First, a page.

Expanding your company internationally represents both great rewards and risks. Going global can exponentially grow well past the limitations of your domestic market. But one of the greatest challenges to success can lie within the company’s structure and staff. This article is focused on how an international expansion affects the rest of the company and where to focus your planning beyond business development in foreign markets.
Always Start With Strategy
The key to international expansion is ensuring that your plans align with the company’s overall strategy. Here are some questions to ask your leadership team:
1. Does this expansion fit into the VISION we have for where we want the company to be in 5 years? 10 years?
2. Does the expansion into global markets match the company’s IDENTITY to our customers, our industry stakeholders and our employees?
3. Does this expansion fit with our FINANCIAL GOALS and the ultimate EXIT STRATEGY?
4. Is our company’s STRUCTURE organized in a way where domestic customers and new foreign customers can both be served?
Many companies start expanding internationally while continually chafing against a clash with existing strategy or unspoken assumptions about direction. It’s better to halt expansion plans without this strategic alignment. This holds true for organic international growth as well as foreign company acquisition.
Incorporating International Into Existing Functions
It is critical to integrate international activity into the rest of the company. One of the biggest mistakes I repeatedly see in companies is to establish”International” into its own separate department. The problem with this structure is that the rest of the company begins to disassociate from international and decisions are made elsewhere in the company that do not optimize for all world markets and customers. Eventually leadership tends to shut down the International Department for any number of reasons. Shutting down even a successful operation is easier than working through issues with this “foreign entity”.
Here are some ways that international expansion can affect some core business functions:
- Accounting– Different required accounting reports for government, different norms for handling accounts receivable, need for bribery/corruption strategy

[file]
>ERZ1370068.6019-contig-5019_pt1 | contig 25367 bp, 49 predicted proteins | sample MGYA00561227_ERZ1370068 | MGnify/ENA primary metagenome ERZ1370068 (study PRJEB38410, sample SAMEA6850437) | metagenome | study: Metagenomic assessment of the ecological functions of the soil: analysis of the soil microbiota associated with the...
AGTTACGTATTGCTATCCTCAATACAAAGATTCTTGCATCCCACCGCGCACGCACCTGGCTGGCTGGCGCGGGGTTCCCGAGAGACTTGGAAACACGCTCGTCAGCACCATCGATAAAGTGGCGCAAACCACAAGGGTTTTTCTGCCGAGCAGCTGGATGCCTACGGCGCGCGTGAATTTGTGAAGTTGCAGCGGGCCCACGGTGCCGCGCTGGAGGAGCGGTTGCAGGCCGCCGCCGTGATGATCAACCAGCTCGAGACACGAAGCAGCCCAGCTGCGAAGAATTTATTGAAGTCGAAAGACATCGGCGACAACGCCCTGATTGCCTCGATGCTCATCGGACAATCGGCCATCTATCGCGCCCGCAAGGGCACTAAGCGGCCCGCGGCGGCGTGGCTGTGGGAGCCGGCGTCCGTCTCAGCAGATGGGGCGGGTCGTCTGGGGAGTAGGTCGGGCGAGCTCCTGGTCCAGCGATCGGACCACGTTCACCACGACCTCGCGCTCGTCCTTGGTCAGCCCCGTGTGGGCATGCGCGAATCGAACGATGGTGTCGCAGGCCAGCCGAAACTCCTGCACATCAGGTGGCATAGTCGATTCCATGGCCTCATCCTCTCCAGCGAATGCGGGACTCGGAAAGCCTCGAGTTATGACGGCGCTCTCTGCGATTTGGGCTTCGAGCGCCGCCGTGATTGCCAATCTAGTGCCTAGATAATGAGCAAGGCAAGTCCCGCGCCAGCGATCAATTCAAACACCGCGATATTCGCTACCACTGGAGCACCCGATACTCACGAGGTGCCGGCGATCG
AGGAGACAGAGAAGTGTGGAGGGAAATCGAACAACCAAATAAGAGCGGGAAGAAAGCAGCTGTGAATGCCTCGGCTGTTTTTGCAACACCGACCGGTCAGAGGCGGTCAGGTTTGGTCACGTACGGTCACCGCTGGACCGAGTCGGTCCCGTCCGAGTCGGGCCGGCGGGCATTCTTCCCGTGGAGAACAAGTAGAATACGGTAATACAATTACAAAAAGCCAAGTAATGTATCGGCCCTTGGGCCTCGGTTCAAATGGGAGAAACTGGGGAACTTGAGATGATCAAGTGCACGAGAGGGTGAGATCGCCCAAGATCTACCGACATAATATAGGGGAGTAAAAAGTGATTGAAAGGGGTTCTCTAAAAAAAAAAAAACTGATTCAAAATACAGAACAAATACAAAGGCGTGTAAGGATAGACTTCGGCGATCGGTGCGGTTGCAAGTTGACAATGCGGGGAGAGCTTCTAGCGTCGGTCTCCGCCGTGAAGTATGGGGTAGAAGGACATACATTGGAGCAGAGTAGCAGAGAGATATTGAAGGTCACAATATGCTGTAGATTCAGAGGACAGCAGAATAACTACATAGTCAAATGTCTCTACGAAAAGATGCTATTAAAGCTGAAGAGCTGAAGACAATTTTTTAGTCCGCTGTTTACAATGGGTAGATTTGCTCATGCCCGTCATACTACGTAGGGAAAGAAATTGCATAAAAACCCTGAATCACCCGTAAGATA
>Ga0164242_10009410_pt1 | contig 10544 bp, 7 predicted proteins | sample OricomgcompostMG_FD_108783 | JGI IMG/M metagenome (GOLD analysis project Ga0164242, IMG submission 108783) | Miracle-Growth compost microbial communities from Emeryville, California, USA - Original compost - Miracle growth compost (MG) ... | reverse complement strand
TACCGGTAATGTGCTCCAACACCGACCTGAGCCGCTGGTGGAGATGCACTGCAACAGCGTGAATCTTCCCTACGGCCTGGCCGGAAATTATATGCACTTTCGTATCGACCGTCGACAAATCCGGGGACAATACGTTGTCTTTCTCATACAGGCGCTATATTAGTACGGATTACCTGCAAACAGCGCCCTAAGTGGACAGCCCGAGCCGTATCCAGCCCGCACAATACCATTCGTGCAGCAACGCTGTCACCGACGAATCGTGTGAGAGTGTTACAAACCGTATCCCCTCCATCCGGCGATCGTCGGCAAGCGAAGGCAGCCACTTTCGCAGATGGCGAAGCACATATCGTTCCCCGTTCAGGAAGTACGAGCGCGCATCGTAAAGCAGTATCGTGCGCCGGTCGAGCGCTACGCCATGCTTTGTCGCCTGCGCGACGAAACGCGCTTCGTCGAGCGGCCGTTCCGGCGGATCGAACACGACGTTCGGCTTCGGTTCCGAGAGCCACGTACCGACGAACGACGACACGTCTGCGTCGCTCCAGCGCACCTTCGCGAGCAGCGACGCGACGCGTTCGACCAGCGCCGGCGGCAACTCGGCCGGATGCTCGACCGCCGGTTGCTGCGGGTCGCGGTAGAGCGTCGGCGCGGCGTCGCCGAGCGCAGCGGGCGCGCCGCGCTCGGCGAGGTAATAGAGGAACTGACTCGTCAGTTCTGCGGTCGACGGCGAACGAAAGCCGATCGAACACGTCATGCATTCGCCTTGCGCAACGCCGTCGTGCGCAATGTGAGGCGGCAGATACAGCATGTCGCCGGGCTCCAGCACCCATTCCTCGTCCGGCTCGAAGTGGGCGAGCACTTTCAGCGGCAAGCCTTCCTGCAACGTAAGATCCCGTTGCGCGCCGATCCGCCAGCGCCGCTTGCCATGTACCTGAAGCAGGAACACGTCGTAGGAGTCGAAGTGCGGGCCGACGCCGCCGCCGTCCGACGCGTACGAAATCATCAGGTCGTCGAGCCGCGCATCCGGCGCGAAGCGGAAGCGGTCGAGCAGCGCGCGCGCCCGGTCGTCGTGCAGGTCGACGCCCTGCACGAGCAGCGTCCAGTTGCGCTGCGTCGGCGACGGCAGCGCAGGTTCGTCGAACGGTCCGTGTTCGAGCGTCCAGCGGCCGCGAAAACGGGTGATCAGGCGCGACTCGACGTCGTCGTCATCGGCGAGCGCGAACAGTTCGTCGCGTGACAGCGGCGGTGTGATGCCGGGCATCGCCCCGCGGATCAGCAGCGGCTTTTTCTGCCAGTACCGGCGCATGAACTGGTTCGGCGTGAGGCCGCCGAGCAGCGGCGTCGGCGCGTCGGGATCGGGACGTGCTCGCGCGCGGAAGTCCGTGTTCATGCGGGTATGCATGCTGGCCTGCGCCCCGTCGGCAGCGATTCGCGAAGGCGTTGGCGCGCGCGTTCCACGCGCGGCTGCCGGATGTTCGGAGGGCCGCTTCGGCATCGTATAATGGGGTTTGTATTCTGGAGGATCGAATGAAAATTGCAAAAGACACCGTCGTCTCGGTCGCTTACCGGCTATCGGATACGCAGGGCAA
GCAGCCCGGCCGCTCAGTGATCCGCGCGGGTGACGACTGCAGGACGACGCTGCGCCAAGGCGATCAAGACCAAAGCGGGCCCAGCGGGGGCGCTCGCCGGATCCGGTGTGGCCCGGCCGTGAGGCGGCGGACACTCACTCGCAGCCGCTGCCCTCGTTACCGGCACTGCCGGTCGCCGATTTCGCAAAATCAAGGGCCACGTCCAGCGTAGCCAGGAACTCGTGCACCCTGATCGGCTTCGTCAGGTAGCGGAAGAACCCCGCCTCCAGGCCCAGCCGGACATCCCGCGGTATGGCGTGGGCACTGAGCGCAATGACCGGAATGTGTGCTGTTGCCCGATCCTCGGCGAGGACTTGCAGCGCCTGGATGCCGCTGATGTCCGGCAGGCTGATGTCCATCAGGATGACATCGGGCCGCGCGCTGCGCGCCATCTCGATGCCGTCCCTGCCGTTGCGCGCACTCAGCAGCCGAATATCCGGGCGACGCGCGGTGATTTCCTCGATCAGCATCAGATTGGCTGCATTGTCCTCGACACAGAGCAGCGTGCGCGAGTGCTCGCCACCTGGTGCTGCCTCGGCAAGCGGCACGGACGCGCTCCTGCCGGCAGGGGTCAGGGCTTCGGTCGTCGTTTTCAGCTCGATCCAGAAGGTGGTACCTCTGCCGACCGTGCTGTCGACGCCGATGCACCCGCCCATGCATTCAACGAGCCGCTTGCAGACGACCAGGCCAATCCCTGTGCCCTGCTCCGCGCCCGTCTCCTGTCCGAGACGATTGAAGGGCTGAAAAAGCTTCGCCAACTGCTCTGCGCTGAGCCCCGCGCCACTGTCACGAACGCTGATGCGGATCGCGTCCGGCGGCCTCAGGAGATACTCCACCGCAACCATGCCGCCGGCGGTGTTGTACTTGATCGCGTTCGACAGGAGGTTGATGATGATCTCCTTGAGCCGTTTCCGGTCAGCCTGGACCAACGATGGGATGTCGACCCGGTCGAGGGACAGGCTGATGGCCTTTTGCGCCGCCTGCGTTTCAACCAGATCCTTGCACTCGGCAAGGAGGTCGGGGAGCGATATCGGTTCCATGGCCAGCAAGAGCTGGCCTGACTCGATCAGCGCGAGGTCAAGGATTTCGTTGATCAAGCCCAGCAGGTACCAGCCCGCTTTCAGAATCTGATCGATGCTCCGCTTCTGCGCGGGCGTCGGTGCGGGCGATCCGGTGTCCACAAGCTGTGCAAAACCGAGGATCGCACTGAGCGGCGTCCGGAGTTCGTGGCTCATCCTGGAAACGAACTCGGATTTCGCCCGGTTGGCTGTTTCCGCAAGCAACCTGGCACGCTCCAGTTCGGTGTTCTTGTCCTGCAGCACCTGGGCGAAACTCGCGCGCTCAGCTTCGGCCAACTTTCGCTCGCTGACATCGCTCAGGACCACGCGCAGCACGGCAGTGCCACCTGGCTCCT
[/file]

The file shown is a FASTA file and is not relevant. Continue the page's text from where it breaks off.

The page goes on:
- Business Development/Sales – Different customer buying patterns, different negotiating styles & techniques, different compensation structures
- Customer Support– Local dialects and languages, different expected modes to access service information, different ways of expressing emotion
- Finance – Exchange rate fluctuations, repatriating profits, access to financial capital and banking services
- Human Resources– Staffing for language coverage and other international business skills, updating company employee policies to ensure that they apply to international situations, training needs
- Information Technology– Planning information systems to reach new geographic locations (extension of existing systems), evaluate the need for greater integration for efficiencies in serving more markets
- Legal – Understand legal implications of doing business in new countries/locations including intellectual property rights, employment law, commercial registrations & other regulations governing foreign companies
- Logistics/Shipping – International shipping forms & regulations, hiring a good freight forwarder, managing shipping costs & ensuring that those costs are built into pricing
- Marketing– Country laws governing marketing activities, different customer preferences, different communication preferences, different style preferences, translation/localization of materials
- Product Design/R&D– Manufacturing input requirements (materials AND country of origin), metric vs. English measurement, different packaging requirements
- Production– Increased unit production for additional demand, any alterations to products that stop production before product batch can run, inventory storage
- Supply Chain Management – Sourcing any newly required materials, and hopefully discovering better quality or less expensive supplies/materials available in the new geographic markets!
Managing Company Culture and Expectations
Cr0ss-cultural leadership is the area most overlooked and also most likely to derail an international expansion from within the company. All it takes is for one key employee to view serving international customers as a burden and product orders are delayed, shipping costs are inefficient, or marketing copy is left unchecked for localization. Just like any big change in the company, the change must be managed internally with staff. This means communication from leadership about international markets’ role in the company’s plans. It means training for any staff interacting with the new foreign customers. And it means incorporating international success into employees’ performance objectives and expectations.
When I am working with a company client that has this as a risk, I normally recommend inspiring employees with their expanded international role in the company’s success. Change is uncomfortable for most of us, but when we understand the reasons for international expansion and its importance most employees normally play a positive part. Cross-cultural training can be a wise company investment. It also doesn’t hurt to highlight fun parts of the new country’s culture: celebrate holidays like Cinco de Mayo, display country travel posters in common areas, etc.
IWe hope this helps you become more competitive in global markets. Onward and upward!